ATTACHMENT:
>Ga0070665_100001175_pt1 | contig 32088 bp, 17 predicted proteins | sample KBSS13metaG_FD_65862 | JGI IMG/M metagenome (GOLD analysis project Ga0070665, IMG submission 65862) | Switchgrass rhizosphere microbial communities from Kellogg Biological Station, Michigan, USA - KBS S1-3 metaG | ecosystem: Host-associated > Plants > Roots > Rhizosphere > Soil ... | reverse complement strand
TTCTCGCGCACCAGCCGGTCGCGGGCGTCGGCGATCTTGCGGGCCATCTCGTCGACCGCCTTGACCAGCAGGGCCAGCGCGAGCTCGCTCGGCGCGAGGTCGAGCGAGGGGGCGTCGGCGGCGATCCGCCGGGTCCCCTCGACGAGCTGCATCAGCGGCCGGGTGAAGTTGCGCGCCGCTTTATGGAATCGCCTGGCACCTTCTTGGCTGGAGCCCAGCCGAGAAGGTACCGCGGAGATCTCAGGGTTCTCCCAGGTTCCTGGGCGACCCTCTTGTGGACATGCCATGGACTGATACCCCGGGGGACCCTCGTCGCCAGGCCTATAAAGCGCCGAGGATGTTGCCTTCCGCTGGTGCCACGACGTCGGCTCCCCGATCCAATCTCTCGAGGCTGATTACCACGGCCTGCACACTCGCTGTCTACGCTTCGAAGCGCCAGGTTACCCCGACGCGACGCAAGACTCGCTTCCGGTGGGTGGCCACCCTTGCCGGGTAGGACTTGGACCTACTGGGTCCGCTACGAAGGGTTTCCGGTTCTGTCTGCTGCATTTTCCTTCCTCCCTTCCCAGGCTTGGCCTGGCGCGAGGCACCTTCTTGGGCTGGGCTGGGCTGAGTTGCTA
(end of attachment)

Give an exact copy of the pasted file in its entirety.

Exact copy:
>Ga0070665_100001175_pt1 | contig 32088 bp, 17 predicted proteins | sample KBSS13metaG_FD_65862 | JGI IMG/M metagenome (GOLD analysis project Ga0070665, IMG submission 65862) | Switchgrass rhizosphere microbial communities from Kellogg Biological Station, Michigan, USA - KBS S1-3 metaG | ecosystem: Host-associated > Plants > Roots > Rhizosphere > Soil ... | reverse complement strand
TTCTCGCGCACCAGCCGGTCGCGGGCGTCGGCGATCTTGCGGGCCATCTCGTCGACCGCCTTGACCAGCAGGGCCAGCGCGAGCTCGCTCGGCGCGAGGTCGAGCGAGGGGGCGTCGGCGGCGATCCGCCGGGTCCCCTCGACGAGCTGCATCAGCGGCCGGGTGAAGTTGCGCGCCGCTTTATGGAATCGCCTGGCACCTTCTTGGCTGGAGCCCAGCCGAGAAGGTACCGCGGAGATCTCAGGGTTCTCCCAGGTTCCTGGGCGACCCTCTTGTGGACATGCCATGGACTGATACCCCGGGGGACCCTCGTCGCCAGGCCTATAAAGCGCCGAGGATGTTGCCTTCCGCTGGTGCCACGACGTCGGCTCCCCGATCCAATCTCTCGAGGCTGATTACCACGGCCTGCACACTCGCTGTCTACGCTTCGAAGCGCCAGGTTACCCCGACGCGACGCAAGACTCGCTTCCGGTGGGTGGCCACCCTTGCCGGGTAGGACTTGGACCTACTGGGTCCGCTACGAAGGGTTTCCGGTTCTGTCTGCTGCATTTTCCTTCCTCCCTTCCCAGGCTTGGCCTGGCGCGAGGCACCTTCTTGGGCTGGGCTGGGCTGAGTTGCTA